What does 1 Corinthians 2:2 mean?
ESV: For I decided to know nothing among you except Jesus Christ and him crucified.
NIV: For I resolved to know nothing while I was with you except Jesus Christ and him crucified.
NASB: For I determined to know nothing among you except Jesus Christ, and Him crucified.
CSB: I decided to know nothing among you except Jesus Christ and him crucified.
NLT: For I decided that while I was with you I would forget everything except Jesus Christ, the one who was crucified.
KJV: For I determined not to know any thing among you, save Jesus Christ, and him crucified.
Verse Commentary:
In the previous verse, Paul reminded the Corinthians that when he first came to their town, he did not present the gospel to them with lofty speech or human wisdom. In other words, he did not call attention to himself by performing feats of verbal gymnastics as some entertainers of their day did. He did not wow them with a display of his great personal wisdom. Orators of that era were much like entertainers—and Paul did not want to confuse the compelling truth of the gospel with mere entertainment.

Now Paul adds that he made a conscious choice not to display his knowledge about anything at all except for Jesus Christ and His crucifixion. It is not that Paul did not know about anything else, of course. He was well educated and experienced (Philippians 3:4–5; Acts 17:1–4). At least for these particular people, Paul wanted to be sure they weren't attracted by spectacle or entertainment. His mission was not to impress them with all he knew and could talk about. Paul decided to focus on a simple, culturally radical mission: to deliver Christ's message to them.
Verse Context:
First Corinthians 2:1–5 begins with Paul asking the Corinthians to remember what he was like with them when he first came to Corinth. He did not tell them about Christ with impressive speaking skills and displays of knowledge. In fact, he was weak, fearful, and trembling. That was a deliberate tactic on Paul's part, for their good, so their faith would be based on God's power and not on any amount of impressive human wisdom.
Chapter Summary:
When Paul first came to Corinth, he did not present the gospel to them with lofty speech and impressive arguments. He presented the truth as simply as he could so their faith would be based on God's power and not human wisdom. Only those with God's Spirit can understand the truths revealed by God, including Christ crucified for human sinfulness. Those without God's Spirit are limited to what can be observed and worked out with human reason. God's Spirit makes it possible for us to understand and believe spiritual things.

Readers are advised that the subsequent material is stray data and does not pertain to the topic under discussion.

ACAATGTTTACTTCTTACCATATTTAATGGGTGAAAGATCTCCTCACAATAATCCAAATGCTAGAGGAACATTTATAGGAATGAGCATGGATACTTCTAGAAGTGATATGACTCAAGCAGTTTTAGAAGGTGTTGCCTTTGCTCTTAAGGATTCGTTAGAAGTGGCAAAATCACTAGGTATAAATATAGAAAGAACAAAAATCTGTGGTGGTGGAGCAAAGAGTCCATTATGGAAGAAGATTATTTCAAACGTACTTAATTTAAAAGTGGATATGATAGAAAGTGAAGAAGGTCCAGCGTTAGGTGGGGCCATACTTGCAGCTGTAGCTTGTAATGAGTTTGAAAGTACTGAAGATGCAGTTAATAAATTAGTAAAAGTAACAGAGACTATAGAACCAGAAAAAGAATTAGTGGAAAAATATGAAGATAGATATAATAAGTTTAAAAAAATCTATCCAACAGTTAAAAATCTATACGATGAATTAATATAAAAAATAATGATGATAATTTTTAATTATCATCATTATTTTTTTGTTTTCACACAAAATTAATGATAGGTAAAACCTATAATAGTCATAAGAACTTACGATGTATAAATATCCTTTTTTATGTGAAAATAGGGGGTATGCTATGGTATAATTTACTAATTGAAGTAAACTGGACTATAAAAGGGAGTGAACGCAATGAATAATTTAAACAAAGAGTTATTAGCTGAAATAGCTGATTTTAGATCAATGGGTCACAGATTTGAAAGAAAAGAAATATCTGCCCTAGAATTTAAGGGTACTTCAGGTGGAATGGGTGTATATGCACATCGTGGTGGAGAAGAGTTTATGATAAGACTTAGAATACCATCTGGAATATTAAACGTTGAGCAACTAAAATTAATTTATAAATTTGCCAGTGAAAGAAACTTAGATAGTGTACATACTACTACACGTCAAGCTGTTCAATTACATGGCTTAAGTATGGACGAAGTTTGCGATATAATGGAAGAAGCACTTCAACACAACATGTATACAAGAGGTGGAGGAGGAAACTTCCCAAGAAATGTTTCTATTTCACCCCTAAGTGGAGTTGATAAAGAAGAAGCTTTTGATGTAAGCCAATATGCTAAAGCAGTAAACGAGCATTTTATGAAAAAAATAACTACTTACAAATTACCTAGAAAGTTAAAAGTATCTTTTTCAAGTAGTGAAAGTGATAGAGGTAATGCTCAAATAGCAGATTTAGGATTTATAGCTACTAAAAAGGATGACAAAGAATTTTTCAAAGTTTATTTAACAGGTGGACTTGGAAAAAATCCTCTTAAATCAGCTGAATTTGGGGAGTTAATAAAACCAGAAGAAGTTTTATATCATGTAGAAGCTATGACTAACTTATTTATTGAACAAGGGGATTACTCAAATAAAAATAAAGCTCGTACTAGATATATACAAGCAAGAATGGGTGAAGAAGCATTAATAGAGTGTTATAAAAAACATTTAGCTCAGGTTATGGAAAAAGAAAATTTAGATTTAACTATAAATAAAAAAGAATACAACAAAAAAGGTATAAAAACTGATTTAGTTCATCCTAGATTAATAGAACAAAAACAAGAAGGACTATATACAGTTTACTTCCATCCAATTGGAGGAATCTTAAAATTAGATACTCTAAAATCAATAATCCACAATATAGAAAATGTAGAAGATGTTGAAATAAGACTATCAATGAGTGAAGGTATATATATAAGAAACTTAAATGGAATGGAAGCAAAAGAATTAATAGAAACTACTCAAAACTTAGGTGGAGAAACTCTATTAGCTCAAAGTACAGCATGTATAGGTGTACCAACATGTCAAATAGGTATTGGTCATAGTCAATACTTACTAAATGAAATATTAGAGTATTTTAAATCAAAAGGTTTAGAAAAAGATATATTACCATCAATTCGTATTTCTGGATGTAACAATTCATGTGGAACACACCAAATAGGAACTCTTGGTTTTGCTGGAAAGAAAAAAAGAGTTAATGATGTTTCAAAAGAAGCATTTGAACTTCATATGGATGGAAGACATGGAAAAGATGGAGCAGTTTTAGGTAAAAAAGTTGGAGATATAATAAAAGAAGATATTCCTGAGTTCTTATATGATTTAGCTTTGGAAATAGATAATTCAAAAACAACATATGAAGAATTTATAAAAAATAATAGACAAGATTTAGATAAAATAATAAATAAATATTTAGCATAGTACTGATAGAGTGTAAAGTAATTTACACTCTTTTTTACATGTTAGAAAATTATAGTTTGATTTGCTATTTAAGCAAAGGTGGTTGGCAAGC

Chapter Context:
First Corinthians 2 picks up Paul's train of thought from the middle of the previous chapter. He reminds the Corinthians that he did not make an impressive display of his own speaking skills or knowledge when he first came to them. He wanted their faith to be in God's power, not human wisdom. God's ultimate wisdom can only be understood spiritually, revealed to human beings through God's Spirit. Those without God's Spirit cannot understand spiritual things. As a result, they reject the idea of Christ crucified for human sin as foolish. Through the Spirit, spiritual people have the mind of Christ.
Book Summary:
First Corinthians is one of the more practical books of the New Testament. Paul writes to a church immersed in a city associated with trade, but also with corruption and immorality. These believers are struggling to properly apply spiritual gifts and to resist the ungodly practices of the surrounding culture. Paul's letter gives instructions for real-life concerns such as marriage and spirituality. He also deals with the importance of unity and gives one of the Bible's more well-known descriptions of love in chapter 13.
Accessed 4/22/2024 3:05:19 PM
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